Several animal experiments with models of ischemic myocardial injury with and without hypothermia have demonstrated that xenon’s pre- and post-conditioning effects lead to a reduction in the myocardial infarct size (14,15,19–22). In this study, the effect on the troponin-T release was likely due to a post-conditioning effect, because xenon inhalation was initiated with a mean delay of 4 h after OHCA. Multiple molecular targets have been identified as being implicated in xenon’s cardioprotective conditioning effect. These include prosurvival signaling kinases, such as protein kinase cƐ (PKCƐ), protein kinase B (Akt), and glycogen synthase kinase 3 β (GSK-3 β), p38 mitogen-activated protein kinase (MAPK), MAPK-activated kinase-2, heat-shock protein 27, and extracellular signal-regulated kinases 1/2 (23–26). Moreover, phosphorylation of PKCƐ, Akt, and GSK-3 β by xenon has been reported to inhibit Ca2+-induced mitochondrial permeability transition pore opening, which is known to preserve mitochondrial function and prevent ischemic reperfusion injury and cell death (27).
We also analyzed the predictive value of troponin-T for all-cause mortality at 6 months after OHCA to estimate further whether a clinical benefit would accrue from the significantly lower troponin-T values in the xenon group. We found that all the time points of troponin-T after the baseline value within the groups and in the whole population had a predictive value for all-cause mortality at 6 months after OHCA. This finding is in agreement with the latest consensus statement of the Joint Task Force and recent trials declaring that troponin-T release has an independent predictive value for both short- and long-term morbidity and mortality in cardiac arrest patients, as well as in all intensive care patients, regardless of the underlying disease (8–10).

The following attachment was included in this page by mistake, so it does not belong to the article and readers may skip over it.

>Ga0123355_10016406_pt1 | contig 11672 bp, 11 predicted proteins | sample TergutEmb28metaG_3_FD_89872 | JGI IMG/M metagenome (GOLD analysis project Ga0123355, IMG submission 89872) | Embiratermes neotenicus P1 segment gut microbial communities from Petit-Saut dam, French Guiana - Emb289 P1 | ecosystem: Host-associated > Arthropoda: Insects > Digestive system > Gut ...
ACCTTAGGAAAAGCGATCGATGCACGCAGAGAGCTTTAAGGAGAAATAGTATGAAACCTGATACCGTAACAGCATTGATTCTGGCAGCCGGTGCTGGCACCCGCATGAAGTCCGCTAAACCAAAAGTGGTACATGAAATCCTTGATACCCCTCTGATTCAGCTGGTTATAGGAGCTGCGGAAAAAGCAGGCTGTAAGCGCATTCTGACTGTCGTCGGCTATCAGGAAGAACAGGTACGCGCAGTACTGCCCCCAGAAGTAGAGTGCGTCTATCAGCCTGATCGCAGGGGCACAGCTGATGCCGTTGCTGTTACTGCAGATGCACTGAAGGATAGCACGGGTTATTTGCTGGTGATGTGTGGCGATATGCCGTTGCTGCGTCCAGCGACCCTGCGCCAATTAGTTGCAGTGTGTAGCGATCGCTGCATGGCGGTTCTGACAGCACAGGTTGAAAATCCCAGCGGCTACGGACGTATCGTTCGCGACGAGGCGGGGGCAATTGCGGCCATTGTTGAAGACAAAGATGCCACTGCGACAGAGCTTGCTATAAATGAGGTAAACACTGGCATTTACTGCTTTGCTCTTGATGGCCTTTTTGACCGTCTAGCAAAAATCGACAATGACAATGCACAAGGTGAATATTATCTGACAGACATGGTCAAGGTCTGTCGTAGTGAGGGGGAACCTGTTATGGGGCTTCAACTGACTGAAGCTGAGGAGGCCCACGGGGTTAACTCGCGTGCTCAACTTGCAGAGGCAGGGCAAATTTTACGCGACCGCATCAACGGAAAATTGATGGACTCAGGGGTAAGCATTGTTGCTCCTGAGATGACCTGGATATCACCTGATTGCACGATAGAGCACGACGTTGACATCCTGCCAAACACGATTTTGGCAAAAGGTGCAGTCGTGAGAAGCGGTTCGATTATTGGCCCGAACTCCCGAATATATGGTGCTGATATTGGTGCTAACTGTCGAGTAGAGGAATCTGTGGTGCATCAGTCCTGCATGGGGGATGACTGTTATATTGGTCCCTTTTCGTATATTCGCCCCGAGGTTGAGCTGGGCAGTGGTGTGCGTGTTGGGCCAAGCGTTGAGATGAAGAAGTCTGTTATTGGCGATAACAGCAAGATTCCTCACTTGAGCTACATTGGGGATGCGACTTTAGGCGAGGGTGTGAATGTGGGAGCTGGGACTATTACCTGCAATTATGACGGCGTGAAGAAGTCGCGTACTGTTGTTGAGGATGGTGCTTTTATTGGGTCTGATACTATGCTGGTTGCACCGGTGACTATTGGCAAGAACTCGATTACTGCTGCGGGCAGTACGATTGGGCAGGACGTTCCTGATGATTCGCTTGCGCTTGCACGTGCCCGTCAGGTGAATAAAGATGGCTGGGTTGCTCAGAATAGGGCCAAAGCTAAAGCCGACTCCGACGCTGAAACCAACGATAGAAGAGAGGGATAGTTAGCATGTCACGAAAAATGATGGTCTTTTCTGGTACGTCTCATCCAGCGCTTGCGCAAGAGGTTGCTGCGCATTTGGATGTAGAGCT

In earlier clinical trials with cardiovascular surgical patients, xenon anesthesia has been characterized as conferring cardiovascular stability by maintaining systolic blood pressure, myocardial contractility, and stroke volume, as well as preload, accompanied by an inotrope-sparing effect (11–13,28–30). In the current trial with long-term xenon inhalation, the doses of vasoactive medication did not differ significantly between the groups. Most importantly, doses of both norepinephrine and dobutamine showed a significant positive correlation with troponin-T release in the xenon group only. Consequently, vasoactive medication was unlikely to have been responsible for the more severe myocardial injury in the control group.
The xenon group required significantly less propofol to achieve the predefined deep level of sedation, as determined by a Richmond Agitation Sedation Score of at least 4. However, the difference was not sustained during the following days after discontinuation of xenon inhalation. Animal and clinical studies have demonstrated that propofol mitigates oxidative stress and potentially protects the heart against a post-ischemic reperfusion injury by decreasing troponin-T release after coronary artery bypass surgery (31–35). Despite the possible cardioprotective properties of propofol, there was no correlation between the administered dose and the troponin-T release within the groups in this study. Therefore, it is unlikely that the administration of propofol use had any significant impact on the current results.
Xenon’s heart rate–decreasing properties have been well documented (11,13,17,28,29). In our study, the combination of xenon and hypothermia resulted in a significantly lower heart rate when compared with hypothermia alone, with this effect lasting at least up to 72 h after OHCA. Interestingly, a recent trial demonstrated that pronounced sinus bradycardia during hypothermia was associated with improved outcome, and it was proposed to represent an independent marker of favorable neurocognitive outcome (36). Therefore, one could argue that xenon’s ability to reduce the heart rate may have some beneficial clinical value in cardiac arrest patients. However, this was not supported by the current results because no correlation could be detected between heart rate and troponin-T release.